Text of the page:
A scout group run from a mosque is being investigated by police after a Telegraph investigation linked it to an Islamic extremist and a man associated with Holocaust denial.
The Scout Association raised the alarm after the Telegraph found the Lewisham Islamic Centre had been segregating groups by gender, despite the Scout’s own commitment to mixed-sex groups.
The investigation also found girls as young as five in the group have been encouraged to record videos advocating wearing the hijab and that contrary to the Scouts own commitment to ‘British Values’, the group’s leader Ahammed Hussain has admitted to encouraging the members to be ‘Muslims first’.
Hussain was on Friday night suspended by the Scouts pending an investigation into the allegations uncovered by the Telegraph and the group was reported to the Metropolitan Police over safeguarding concerns.
Reacting to the Telegraph’s findings, a spokesman for the Scouts said: “The safety of young people in our care is our number one priority and we treat any allegations with the utmost seriousness.”
Revealing the mosque’s scout academy for children aged 10 to 14 had been suspended at the end of last year for failing to follow the correct administration procedures, the spokesman added: “We are opposed to extremism in any form. We have a clear code of conduct and process for dealing with matters like these. We were notified of the most recent concerns on Friday the 18th January.
“We have suspended a volunteer, launched a full investigation and reported these allegations to the Metropolitan Police.”
The move comes after Chief Scout Bear Grylls told the Telegraph the Scouts were trying to attract more Muslim members to steer youngsters away from crime and extremism.
The mosque’s Imam, Shakeel Begg, who lost a libel claim against the BBC in 2016 for describing him as an “Islamic extremist”, has called the police “the devil” and “the enemies of Islam” who are waging a “war against Islam and the Muslims”. The High Court found he has also encouraged British Muslims to travel to the Middle East to engage in Jihad.
Hussain, listed on Lewisham District Scout organisation’s website as the group’s contact, has a long history of links with anti-Semitic organisations and individuals.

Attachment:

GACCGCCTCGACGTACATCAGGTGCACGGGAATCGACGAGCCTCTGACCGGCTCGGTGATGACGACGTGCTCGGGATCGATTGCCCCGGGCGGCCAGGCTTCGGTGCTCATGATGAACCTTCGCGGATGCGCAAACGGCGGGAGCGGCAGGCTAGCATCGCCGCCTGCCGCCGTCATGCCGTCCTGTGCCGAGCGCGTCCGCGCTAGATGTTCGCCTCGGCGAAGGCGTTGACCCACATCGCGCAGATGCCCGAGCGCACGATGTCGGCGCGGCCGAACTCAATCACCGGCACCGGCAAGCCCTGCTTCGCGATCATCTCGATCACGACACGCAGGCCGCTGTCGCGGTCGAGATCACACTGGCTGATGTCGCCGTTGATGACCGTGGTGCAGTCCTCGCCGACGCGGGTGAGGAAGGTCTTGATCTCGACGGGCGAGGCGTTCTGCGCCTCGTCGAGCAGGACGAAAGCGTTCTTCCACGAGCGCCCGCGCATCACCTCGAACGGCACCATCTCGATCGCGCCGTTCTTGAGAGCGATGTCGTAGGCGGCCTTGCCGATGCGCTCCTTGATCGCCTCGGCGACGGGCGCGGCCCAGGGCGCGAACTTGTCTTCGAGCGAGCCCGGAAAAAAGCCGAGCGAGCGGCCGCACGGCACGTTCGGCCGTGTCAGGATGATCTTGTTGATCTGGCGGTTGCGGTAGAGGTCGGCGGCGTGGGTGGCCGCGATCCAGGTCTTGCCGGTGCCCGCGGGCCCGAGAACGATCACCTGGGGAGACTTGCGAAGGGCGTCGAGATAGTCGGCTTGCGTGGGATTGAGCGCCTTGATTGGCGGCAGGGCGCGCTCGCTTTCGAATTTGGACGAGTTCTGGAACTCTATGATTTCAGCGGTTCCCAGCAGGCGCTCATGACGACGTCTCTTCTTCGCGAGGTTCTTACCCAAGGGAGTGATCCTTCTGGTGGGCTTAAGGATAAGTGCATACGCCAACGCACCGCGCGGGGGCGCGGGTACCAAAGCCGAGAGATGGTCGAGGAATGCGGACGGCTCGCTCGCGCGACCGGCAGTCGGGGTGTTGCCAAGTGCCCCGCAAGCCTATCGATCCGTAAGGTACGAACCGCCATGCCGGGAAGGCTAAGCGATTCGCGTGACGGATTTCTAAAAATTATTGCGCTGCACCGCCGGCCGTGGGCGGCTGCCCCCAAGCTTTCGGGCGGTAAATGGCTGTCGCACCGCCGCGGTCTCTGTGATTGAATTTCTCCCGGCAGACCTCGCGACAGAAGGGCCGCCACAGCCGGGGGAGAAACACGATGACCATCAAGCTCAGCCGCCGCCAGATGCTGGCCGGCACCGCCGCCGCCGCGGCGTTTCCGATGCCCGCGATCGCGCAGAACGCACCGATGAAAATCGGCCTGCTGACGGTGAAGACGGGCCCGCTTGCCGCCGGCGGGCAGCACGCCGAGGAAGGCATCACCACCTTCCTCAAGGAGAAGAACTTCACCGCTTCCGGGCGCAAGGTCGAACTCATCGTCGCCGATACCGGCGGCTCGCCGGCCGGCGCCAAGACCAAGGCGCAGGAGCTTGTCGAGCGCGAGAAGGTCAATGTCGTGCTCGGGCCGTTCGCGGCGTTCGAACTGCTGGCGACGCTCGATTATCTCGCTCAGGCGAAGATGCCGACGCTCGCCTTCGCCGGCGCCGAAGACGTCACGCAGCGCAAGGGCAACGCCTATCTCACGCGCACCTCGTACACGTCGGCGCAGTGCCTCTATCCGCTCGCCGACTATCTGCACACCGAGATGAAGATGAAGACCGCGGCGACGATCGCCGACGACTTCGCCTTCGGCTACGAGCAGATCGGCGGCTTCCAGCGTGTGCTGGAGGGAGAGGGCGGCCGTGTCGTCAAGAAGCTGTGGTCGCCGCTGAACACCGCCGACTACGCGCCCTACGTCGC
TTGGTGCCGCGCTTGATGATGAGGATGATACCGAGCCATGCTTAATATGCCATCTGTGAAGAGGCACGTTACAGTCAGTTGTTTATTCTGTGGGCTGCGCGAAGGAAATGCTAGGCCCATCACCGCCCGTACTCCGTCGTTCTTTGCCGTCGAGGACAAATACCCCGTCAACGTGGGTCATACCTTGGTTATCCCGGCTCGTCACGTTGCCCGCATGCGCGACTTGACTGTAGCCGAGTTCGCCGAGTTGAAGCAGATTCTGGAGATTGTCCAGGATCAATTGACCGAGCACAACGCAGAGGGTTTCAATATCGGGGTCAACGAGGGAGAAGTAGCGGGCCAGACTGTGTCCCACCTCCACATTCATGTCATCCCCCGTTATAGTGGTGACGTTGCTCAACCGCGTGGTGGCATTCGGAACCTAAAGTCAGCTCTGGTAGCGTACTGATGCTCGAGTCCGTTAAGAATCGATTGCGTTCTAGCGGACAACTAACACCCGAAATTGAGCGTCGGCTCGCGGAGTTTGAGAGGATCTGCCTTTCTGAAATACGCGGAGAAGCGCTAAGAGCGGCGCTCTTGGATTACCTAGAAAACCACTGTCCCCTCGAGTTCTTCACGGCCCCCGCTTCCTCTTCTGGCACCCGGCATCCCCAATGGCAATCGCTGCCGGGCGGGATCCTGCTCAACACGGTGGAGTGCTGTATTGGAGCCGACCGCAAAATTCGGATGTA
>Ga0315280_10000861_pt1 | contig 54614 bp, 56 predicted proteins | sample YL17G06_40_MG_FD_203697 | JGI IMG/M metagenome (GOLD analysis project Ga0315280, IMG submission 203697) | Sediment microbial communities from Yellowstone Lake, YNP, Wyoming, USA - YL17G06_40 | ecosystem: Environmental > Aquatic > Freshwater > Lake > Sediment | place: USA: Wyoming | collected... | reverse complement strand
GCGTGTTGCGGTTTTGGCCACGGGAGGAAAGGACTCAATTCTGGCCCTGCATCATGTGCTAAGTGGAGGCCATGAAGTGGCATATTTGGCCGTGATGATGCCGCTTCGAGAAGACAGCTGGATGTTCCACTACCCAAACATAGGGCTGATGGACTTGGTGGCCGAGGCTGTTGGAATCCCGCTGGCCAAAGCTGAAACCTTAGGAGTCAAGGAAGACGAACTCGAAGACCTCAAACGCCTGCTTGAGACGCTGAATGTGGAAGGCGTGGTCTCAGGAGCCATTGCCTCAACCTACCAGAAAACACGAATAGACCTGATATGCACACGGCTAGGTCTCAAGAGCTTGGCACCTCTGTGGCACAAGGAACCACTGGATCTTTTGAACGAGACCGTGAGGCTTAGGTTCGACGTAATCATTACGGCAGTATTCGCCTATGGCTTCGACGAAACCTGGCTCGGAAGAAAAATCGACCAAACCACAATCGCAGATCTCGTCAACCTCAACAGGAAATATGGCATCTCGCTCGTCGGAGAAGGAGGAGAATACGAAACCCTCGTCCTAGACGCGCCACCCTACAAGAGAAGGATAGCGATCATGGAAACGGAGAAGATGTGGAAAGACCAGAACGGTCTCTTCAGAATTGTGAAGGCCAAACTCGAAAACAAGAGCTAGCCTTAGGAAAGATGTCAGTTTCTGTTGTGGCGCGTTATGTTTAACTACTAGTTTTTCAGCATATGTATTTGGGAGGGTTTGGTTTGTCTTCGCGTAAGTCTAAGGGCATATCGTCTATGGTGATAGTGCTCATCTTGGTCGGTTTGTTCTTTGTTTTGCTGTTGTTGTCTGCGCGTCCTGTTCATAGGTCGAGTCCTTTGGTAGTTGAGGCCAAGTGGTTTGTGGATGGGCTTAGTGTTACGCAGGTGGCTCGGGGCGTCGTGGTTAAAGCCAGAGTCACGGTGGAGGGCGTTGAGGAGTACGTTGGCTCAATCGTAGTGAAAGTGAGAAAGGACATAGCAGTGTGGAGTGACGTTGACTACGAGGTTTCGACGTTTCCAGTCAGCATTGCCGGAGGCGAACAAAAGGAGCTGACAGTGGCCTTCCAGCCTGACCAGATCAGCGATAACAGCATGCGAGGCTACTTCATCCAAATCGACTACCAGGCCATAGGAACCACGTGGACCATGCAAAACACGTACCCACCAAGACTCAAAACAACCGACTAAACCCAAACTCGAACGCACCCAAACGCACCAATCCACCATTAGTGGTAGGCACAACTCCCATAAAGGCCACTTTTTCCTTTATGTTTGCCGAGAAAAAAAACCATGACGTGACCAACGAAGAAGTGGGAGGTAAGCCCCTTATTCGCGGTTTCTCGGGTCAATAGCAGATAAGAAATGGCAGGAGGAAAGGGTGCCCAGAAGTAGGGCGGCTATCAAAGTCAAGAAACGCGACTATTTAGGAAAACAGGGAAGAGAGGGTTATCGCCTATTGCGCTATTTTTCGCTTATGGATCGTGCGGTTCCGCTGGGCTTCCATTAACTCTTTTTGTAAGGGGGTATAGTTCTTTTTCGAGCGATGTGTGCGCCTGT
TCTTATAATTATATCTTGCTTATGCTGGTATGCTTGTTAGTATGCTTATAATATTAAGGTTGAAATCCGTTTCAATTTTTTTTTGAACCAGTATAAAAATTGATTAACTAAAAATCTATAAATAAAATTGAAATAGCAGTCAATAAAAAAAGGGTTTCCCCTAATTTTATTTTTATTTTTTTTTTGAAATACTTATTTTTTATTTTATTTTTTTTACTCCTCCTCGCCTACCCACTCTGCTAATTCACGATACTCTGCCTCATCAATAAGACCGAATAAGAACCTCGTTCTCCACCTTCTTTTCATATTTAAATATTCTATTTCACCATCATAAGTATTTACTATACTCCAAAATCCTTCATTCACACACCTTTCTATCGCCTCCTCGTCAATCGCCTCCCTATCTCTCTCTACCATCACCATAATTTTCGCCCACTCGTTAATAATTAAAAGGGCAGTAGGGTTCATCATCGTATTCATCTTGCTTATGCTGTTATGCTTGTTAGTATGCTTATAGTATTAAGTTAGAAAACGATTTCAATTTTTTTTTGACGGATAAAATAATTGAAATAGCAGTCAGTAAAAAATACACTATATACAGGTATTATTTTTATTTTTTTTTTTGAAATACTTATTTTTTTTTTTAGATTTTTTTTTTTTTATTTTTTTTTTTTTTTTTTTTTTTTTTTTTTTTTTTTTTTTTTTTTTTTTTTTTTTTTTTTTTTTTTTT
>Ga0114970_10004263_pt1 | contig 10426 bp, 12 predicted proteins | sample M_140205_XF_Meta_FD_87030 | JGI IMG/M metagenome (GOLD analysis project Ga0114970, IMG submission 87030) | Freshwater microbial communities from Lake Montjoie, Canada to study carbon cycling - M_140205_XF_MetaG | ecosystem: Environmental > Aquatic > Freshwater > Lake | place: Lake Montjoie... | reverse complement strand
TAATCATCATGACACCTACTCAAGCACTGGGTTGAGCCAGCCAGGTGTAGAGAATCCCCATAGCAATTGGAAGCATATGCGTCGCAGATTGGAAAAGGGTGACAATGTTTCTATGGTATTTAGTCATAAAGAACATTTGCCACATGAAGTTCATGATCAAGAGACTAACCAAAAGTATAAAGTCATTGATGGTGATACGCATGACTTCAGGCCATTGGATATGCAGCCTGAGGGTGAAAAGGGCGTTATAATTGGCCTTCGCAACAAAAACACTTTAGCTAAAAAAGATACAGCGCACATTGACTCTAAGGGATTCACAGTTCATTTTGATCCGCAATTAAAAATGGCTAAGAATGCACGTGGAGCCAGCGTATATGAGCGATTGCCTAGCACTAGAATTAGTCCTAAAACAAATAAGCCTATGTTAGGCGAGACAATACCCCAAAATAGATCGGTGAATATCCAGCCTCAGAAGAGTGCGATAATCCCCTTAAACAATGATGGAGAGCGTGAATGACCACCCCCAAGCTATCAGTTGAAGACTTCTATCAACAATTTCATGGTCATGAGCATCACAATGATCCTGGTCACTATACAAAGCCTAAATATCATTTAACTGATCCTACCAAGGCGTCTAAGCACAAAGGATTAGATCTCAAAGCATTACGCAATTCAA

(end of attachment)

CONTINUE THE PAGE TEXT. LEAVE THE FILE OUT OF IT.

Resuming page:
Having previously warned that the British Government may be attempting a “genocide” of British Muslims, he has promoted the campaign group CAGE – which once described ISIS executioner Jihadi John as a “beautiful man” – and criticised the Government’s anti-terrorism strategy, Prevent.
Hussain is also events coordinator at the mosque, where he is responsible for organising special events including guest speakers.
Court records reveal that between 2010 and 2014, the mosque invited addresses from Bilal Philips, named by the US Government as an unindicted co-conspirator in the 1993 World Trade Centre bombings. However, he was banned from the UK in 2010.
The mosque also extended an invitation to Haitham al-Haddad, who has described homosexuality as a “criminal act”, and said there is a “proper” way of carrying out female genital mutilation.
Facebook posts also show Hussain promoting the Muslim Public Affairs Council UK, which was subjected to a ‘no platforming order’ by the National Union of Students over its promotion of racist and anti-Semitic conspiracy theories. The group’s founder, Asghar Bukhari, has donated money to David Irving, the Holocaust denier.
Hussain used to work at The Olive Tree Primary, a private Islamic school in Luton, which was censured by Ofsted for having literature from banned extremists on the property.
Nikita Malik, of the Henry Jackson Society anti-terrorism campaign group, said: “Shakeel Begg is categorically an extremist – there’s a High Court judgment to prove it.
“Lewisham Islamic Centre has been a go-to destination for extremist speakers – including those that the US Government consider co-conspirators in terrorist attacks. Begg’s attacks on the police are shocking and run contrary to British values.
“Ahammed Hussain’s association with extremist groups is equally concerning.”
Lewisham Islamic Centre did not respond to a request for comment.